A recent English case illustrates that claims for infringement of copyright can be broad.
The Plaintiff's Business
The plaintiff established a playground-painting business and Magical Marking Limited (“Magical”) was incorporated to operate the business. The plaintiff created a portfolio of games and freehand coloured sketches which were used to develop more formal designs. The business was heavily dependent on computers. The design and design-related work was undertaken on networked Apple Macintosh computers linked to a server. The correspondence, administration, accounts and other business-related activities were carried out on networked PC workstations linked to a server.
The Plaintiff's Copyrights
Magical owned the copyright in the designs created for painting onto playgrounds, the instruction sheets for preparation and installation of designs, training and assessment materials used in relation to its staff, pricing models and progress charts.
The plaintiff met Sean Holly, who was skilled in business development matters. Mr. Holly was eventually granted a 25% shareholder interest in the business and became a director. Mr. Holly was not an employee and continued to provide business development services.
A dispute arose between the plaintiff and Mr. Holly which could not be resolved. The parties were attempting to negotiate a buyout, but Mr. Holly was dissatisfied with the pace of the valuation process. Mr. Holly was excluded from Magical's premises. In response, Mr. Holly, his lawyer, two security staff and an IT consultant (the “Consultant”) carried out a raid of Magical's premises in which they made a complete copy of Magical's electronic business records, removed its latest backup tape and disabled the computer system by inserting new passwords which were not provided to Magical's staff.
Magical and the plaintiff brought proceedings against Mr. Holly and the Consultant, among others, for breach of copyright and other claims. Eventually Mr. Holly defaulted and did not defend the proceedings, leaving the claim against the Consultant. At the trial, the plaintiff was able to show that the Consultant had in fact reproduced Magical's electronic business records. This by itself was an infringement of Magical's copyright, since it had the sole right to reproduce those records.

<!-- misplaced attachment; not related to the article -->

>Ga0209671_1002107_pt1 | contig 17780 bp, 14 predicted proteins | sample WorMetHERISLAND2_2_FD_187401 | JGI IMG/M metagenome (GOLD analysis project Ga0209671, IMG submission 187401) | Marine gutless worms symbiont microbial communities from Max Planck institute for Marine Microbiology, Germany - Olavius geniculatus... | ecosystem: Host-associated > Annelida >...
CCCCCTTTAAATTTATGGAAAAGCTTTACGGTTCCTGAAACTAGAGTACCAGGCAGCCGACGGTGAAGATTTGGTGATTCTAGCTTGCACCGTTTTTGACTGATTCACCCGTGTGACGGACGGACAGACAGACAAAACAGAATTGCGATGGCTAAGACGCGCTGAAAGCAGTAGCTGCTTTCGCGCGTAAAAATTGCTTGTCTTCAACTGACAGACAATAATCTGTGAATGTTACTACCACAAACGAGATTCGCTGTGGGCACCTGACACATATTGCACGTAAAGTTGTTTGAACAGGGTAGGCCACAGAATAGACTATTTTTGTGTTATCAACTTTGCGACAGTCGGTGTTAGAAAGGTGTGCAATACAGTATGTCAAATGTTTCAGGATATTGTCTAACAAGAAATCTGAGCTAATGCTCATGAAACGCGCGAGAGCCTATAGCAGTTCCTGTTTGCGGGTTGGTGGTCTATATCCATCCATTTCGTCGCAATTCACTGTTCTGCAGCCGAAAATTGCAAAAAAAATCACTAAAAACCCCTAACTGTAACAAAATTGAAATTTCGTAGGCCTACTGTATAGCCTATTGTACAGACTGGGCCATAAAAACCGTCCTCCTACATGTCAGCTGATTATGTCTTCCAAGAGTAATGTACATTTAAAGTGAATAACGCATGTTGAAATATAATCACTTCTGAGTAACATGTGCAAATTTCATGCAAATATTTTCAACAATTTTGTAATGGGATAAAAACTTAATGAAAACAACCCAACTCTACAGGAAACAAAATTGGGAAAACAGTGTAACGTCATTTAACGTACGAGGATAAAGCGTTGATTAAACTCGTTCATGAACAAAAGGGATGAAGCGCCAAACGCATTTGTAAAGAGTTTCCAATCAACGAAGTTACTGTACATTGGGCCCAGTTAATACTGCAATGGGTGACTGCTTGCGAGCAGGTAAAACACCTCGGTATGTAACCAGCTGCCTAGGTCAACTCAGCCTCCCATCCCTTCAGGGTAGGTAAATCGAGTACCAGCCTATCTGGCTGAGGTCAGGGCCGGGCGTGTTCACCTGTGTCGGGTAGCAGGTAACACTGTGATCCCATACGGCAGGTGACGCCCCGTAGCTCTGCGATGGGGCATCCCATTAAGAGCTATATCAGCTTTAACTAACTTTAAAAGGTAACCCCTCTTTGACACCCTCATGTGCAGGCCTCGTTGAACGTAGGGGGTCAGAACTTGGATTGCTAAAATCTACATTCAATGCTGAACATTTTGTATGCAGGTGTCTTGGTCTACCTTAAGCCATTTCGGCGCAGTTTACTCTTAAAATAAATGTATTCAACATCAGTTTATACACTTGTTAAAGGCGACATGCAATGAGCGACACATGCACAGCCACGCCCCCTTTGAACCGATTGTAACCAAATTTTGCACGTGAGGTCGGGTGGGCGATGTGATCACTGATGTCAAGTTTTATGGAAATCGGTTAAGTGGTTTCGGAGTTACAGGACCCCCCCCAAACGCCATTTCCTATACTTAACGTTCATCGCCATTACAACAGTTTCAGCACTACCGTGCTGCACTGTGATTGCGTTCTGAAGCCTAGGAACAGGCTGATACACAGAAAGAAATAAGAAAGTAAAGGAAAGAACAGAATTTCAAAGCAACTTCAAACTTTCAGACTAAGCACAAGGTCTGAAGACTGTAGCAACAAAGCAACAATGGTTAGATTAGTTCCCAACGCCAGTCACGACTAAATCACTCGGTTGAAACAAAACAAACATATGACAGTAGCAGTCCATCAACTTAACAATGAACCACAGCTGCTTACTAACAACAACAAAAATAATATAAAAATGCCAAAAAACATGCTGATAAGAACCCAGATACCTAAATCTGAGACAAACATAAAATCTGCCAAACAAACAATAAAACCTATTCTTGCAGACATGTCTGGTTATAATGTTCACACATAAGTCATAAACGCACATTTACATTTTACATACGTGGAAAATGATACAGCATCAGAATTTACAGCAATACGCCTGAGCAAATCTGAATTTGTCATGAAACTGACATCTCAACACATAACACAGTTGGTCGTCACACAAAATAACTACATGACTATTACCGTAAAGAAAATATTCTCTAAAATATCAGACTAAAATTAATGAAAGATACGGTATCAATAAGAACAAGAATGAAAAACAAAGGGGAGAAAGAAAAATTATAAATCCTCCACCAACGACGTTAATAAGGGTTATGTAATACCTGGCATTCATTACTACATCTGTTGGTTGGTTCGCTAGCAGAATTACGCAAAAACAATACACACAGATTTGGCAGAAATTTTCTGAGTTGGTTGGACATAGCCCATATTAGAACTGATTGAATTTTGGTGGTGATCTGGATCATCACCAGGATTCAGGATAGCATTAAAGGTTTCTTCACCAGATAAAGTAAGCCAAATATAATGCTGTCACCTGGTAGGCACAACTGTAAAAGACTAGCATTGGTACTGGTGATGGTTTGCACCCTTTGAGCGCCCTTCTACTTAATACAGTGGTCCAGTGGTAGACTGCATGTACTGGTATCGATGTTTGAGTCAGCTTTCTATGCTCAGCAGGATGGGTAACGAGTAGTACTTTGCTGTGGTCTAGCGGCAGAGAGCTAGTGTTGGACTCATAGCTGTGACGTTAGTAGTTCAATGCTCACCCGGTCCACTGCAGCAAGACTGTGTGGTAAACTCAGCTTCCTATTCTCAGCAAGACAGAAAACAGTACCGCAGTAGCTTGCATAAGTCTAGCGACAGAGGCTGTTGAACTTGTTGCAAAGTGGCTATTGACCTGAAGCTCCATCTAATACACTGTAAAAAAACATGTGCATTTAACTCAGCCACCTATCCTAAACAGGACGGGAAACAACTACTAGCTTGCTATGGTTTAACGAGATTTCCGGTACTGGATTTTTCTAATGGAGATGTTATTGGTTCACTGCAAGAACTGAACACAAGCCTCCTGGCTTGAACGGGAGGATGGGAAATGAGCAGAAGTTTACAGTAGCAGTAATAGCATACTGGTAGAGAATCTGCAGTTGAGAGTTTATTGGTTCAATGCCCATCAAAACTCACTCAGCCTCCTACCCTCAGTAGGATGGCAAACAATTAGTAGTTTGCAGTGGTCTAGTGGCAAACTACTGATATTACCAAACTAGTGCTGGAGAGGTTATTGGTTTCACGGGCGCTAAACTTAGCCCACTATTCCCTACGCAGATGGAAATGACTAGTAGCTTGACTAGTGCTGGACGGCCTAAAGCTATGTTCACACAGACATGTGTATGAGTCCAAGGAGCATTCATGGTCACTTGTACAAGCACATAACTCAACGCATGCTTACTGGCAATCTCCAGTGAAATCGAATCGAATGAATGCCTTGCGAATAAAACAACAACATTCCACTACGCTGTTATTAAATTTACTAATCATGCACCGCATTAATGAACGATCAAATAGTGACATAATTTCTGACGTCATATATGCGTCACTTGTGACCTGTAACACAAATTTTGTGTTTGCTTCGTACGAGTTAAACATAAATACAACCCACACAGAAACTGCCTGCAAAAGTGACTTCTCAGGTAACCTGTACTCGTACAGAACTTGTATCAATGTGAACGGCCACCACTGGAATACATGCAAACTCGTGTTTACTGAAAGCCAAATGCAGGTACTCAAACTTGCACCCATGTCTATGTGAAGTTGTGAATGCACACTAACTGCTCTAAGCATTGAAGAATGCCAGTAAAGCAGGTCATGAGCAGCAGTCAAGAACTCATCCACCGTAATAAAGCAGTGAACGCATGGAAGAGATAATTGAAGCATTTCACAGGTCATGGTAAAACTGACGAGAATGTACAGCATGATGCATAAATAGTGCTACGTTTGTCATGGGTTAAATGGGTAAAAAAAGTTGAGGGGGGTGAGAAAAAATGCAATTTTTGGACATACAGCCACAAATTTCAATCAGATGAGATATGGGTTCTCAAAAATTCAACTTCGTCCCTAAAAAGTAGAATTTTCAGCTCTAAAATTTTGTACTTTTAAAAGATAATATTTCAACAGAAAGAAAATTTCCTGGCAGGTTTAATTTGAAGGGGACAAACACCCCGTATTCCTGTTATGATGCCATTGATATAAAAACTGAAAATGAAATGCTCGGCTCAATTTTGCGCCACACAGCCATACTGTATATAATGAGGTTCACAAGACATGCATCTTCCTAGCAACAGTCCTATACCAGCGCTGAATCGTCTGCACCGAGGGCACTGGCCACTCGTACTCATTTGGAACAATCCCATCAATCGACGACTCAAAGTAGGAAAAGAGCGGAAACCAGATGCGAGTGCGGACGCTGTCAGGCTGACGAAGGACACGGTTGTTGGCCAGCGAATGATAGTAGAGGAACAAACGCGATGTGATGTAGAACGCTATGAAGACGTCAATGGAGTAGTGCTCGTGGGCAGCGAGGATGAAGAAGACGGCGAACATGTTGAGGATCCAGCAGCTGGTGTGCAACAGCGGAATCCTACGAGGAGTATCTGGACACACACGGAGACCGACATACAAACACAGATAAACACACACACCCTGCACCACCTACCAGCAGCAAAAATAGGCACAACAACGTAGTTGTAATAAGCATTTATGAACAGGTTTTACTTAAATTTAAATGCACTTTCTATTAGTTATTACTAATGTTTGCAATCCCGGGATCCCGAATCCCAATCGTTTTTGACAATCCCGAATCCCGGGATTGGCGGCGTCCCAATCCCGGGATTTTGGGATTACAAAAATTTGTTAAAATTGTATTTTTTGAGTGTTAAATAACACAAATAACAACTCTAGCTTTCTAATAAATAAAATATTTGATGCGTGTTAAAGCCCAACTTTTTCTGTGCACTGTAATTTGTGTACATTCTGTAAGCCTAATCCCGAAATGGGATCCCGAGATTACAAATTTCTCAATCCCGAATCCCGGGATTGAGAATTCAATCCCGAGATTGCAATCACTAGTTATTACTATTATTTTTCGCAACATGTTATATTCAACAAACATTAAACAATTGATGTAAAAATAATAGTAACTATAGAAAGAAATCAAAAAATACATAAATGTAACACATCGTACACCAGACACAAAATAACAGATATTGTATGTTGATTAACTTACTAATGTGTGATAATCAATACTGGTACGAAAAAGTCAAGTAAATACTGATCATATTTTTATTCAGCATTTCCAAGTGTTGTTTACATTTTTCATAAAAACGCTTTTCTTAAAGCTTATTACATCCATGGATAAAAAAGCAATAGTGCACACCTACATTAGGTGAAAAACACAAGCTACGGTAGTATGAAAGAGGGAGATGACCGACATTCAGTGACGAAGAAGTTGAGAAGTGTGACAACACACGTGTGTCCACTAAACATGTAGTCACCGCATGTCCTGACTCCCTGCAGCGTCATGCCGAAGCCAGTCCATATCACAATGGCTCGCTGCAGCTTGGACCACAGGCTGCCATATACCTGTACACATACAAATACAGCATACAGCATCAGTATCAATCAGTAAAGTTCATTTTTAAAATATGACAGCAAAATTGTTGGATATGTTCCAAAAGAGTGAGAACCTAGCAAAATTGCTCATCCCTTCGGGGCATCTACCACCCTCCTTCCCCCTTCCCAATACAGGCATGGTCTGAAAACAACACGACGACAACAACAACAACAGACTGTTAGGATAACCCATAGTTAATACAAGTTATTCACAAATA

To avoid liability, the Consultant claimed his acts were carried out in accordance with Mr. Holly's instructions and within Mr. Holly's actual or ostensible authority as a director of Magical and as such was not liable, even if Mr. Holly had ulterior motives of which the Consultant was not aware. The Trial Judge concluded that the raid was undertaken in pursuit of Mr. Holly's personal interest because he was dissatisfied at the pace at which the valuation was proceeding. Magical made no representation that Mr. Holly had any authority to engage the Consultant's services and any statements made by Mr. Holly related to his personal dispute. In addition, the abnormal circumstances should have put the Consultant on enquiry caused the Consultant to enquire as to whether the transaction would bind Magical.
As a result, the Consultant was found responsible for copyright infringement, since he actually created the infringing copies. The Court allowed the Consultant's claim for indemnity against Mr. Holly since Mr. Holly had undoubtedly warranted that he had the power to legitimately instruct the Consultant to do the work and the warranty was breached.
Liability for direct infringement of copyright includes individuals who physically carry out the infringing activities as well as those who authorize such activities